Rivera-Lopes v. Garland

19-2513 Rivera-Lopes v. Garland BIA A077 698 905 UNITED STATES COURT OF APPEALS FOR THE SECOND CIRCUIT SUMMARY ORDER RULINGS BY SUMMARY ORDER DO NOT HAVE PRECEDENTIAL EFFECT. CITATION TO A SUMMARY ORDER FILED ON OR AFTER JANUARY 1, 2007, IS PERMITTED AND IS GOVERNED BY FEDERAL RULE OF APPELLATE PROCEDURE 32.1 AND THIS COURT=S LOCAL RULE 32.1.1. WHEN CITING A SUMMARY ORDER IN A DOCUMENT FILED WITH THIS COURT, A PARTY MUST CITE EITHER THE FEDERAL APPENDIX OR AN ELECTRONIC DATABASE (WITH THE NOTATION “SUMMARY ORDER”). A PARTY CITING TO A SUMMARY ORDER MUST SERVE A COPY OF IT ON ANY PARTY NOT REPRESENTED BY COUNSEL. At a stated term of the United States Court of Appeals for the Second Circuit, held at the Thurgood Marshall United States Courthouse, 40 Foley Square, in the City of New York, on the 29th day of July, two thousand twenty-one. PRESENT: JON O. NEWMAN, JOSÉ A. CABRANES, SUSAN L. CARNEY, Circuit Judges. _____________________________________ JUAN ISAC RIVERA-LOPES, AKA LUIS IDROVO URGILES, AKA MAURICIO TRELLES, Petitioner, v. 19-2513 NAC MERRICK B. GARLAND, UNITED STATES ATTORNEY GENERAL, Respondent. _____________________________________ FOR PETITIONER: Usman B. Ahmad, Esq., Long Island City, NY. FOR RESPONDENT: Ethan P. Davis, Acting Assistant Attorney General; Carl McIntyre, Assistant Director; Nancy E. Friedman, Senior Litigation Counsel, Office of Immigration Litigation, United States Department of Justice, Washington, DC. UPON DUE CONSIDERATION of this petition for review of a Board of Immigration Appeals (“BIA”) decision, it is hereby ORDERED, ADJUDGED, AND DECREED that the petition for review is DENIED. Petitioner Juan Isac Rivera-Lopes seeks review of a July 17, 2019, decision of the BIA denying his motion to reconsider, reopen, and terminate his order of removal to Guatemala or to reopen and remand for him to apply for cancellation of removal. In re Juan Isac Rivera-Lopes, No. A 077 698 905 (B.I.A. July 17, 2019). We assume the parties’ familiarity with the underlying facts and procedural history. The BIA did not abuse its discretion by declining to reconsider or reopen. See Jian Hui Shao v. Mukasey, 546 F.3d 138, 168–69, 173 (2d Cir. 2008) (reviewing motions to reconsider and reopen for abuse of discretion). Rivera-Lopes argues that, under Pereira v. Sessions, 138 S. Ct. 2105, 2113– 20 (2018), the immigration court lacked jurisdiction over his removal proceedings because his notice to appear (“NTA”) did 2 not include the date and time of his initial hearing.* In Pereira, the Supreme Court held that an NTA that fails to designate the time or place of an initial hearing in removal proceedings does not trigger the stop-time rule ending the noncitizen’s period of continuous presence for purposes of cancellation of removal. 138 S. Ct. at 2113–20; see also Niz-Chavez v. Garland, 141 S. Ct. 1474, 1480–86 (2021). Rivera-Lopes’s argument is foreclosed by Banegas Gomez v. Barr, 922 F.3d 101, 110–12 (2d Cir. 2019), which holds that an NTA that omits the date and time of the hearing is adequate to vest jurisdiction in the immigration court if the …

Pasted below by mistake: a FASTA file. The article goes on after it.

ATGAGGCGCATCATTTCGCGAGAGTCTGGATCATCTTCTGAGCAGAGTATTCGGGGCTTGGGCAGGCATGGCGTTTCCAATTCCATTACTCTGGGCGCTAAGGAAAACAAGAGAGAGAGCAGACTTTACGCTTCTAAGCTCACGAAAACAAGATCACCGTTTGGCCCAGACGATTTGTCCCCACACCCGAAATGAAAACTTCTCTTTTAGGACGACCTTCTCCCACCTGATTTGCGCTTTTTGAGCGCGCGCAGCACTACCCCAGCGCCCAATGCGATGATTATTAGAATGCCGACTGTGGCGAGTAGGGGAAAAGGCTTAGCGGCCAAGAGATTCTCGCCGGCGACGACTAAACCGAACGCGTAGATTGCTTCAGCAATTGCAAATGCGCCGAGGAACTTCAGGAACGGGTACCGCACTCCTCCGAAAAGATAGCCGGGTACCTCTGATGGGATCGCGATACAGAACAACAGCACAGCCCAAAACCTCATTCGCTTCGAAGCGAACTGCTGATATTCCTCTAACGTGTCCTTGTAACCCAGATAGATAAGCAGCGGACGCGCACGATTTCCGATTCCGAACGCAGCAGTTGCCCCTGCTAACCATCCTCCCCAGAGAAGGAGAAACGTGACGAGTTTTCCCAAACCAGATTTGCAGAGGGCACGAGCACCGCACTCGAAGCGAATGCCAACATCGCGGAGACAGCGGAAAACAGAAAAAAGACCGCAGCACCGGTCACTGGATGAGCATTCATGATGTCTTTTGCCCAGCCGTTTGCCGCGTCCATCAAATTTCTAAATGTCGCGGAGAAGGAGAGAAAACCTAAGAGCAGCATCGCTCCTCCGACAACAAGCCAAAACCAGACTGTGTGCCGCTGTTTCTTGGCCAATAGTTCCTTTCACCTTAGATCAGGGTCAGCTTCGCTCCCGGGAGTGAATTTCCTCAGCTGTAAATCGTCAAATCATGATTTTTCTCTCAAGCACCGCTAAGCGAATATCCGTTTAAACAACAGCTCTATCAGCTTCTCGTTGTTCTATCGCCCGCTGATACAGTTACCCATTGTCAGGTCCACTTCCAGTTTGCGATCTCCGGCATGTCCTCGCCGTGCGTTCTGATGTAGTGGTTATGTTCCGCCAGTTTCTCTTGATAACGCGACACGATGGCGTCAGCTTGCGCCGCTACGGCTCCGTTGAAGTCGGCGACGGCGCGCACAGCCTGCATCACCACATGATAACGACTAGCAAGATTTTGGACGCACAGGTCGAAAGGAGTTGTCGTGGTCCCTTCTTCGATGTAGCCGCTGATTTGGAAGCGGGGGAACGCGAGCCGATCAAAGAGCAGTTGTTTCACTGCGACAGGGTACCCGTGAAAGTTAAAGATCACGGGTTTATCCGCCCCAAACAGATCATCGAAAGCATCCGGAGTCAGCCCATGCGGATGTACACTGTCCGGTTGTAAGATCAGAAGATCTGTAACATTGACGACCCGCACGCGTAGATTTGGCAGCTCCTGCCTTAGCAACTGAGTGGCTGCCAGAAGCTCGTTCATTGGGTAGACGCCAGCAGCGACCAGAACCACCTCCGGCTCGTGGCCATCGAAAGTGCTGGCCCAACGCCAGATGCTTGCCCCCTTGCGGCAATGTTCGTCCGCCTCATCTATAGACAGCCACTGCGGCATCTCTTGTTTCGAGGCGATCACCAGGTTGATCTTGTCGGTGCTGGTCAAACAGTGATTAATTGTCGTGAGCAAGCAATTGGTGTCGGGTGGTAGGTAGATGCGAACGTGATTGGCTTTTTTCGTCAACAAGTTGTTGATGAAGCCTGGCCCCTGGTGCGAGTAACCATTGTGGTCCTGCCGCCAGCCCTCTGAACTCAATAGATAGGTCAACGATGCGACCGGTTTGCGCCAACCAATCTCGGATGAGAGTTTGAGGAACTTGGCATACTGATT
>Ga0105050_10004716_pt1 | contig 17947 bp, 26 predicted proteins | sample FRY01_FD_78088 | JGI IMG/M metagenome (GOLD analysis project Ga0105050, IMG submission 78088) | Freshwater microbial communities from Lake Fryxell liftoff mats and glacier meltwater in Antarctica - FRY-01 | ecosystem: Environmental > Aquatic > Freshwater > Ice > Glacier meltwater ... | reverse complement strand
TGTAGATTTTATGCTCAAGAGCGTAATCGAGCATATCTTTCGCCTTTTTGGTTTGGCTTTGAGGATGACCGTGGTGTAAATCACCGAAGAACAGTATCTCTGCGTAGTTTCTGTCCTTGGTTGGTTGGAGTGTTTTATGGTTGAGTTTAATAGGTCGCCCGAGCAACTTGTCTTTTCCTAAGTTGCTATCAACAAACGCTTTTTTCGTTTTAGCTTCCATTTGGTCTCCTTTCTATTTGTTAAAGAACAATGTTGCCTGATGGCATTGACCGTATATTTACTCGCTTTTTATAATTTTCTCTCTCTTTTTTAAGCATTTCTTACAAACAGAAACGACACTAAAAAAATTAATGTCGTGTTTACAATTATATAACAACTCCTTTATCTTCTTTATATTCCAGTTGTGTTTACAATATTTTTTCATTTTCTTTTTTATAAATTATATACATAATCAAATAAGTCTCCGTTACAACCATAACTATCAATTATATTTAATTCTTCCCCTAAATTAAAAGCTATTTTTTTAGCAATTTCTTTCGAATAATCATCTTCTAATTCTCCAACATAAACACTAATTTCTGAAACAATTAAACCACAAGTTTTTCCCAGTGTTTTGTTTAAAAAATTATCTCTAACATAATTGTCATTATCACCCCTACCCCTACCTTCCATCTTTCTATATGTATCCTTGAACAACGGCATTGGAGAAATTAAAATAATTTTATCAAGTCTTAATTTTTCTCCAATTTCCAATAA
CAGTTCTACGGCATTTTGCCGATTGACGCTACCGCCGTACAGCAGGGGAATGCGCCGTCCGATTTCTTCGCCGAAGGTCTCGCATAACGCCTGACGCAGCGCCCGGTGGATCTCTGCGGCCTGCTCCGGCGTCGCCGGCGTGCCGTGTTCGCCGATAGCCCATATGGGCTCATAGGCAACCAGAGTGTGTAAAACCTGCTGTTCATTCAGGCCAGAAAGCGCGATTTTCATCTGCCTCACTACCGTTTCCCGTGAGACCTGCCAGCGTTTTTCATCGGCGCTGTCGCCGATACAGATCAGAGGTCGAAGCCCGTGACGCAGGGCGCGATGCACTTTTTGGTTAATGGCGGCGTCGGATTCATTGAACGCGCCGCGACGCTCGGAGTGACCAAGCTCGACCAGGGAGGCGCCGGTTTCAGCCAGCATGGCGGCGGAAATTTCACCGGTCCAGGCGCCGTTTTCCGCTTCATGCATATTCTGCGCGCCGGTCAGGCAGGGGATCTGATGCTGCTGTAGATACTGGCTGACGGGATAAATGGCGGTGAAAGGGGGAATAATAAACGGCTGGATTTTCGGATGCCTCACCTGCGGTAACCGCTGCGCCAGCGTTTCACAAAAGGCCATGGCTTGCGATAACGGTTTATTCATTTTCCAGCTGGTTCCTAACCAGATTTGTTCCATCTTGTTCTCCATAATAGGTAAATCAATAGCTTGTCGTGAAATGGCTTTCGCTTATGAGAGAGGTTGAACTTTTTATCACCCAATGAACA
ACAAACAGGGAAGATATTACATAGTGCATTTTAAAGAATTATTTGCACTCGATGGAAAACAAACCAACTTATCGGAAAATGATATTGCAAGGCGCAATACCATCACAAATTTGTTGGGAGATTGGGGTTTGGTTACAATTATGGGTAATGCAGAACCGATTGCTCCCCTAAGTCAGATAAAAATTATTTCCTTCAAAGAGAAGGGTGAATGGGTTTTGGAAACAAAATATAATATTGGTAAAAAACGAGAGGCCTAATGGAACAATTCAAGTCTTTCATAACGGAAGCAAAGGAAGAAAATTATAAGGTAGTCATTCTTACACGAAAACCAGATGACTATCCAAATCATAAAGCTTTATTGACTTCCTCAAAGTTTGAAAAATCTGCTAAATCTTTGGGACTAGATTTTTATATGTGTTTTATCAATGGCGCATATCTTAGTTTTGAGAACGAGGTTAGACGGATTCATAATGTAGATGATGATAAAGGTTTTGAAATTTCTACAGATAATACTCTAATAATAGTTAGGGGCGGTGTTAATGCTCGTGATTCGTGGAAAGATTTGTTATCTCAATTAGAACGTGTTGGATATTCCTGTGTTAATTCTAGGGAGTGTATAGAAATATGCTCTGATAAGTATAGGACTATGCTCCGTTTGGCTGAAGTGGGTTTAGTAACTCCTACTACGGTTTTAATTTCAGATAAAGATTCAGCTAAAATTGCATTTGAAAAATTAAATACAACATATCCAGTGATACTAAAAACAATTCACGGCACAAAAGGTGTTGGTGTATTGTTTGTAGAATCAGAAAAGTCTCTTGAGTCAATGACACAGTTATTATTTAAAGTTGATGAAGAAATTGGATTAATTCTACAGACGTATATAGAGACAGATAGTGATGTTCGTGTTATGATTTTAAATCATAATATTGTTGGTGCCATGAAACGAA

Original document
Source: All recent Immigration Decisions In All the U.S. Courts of Appeals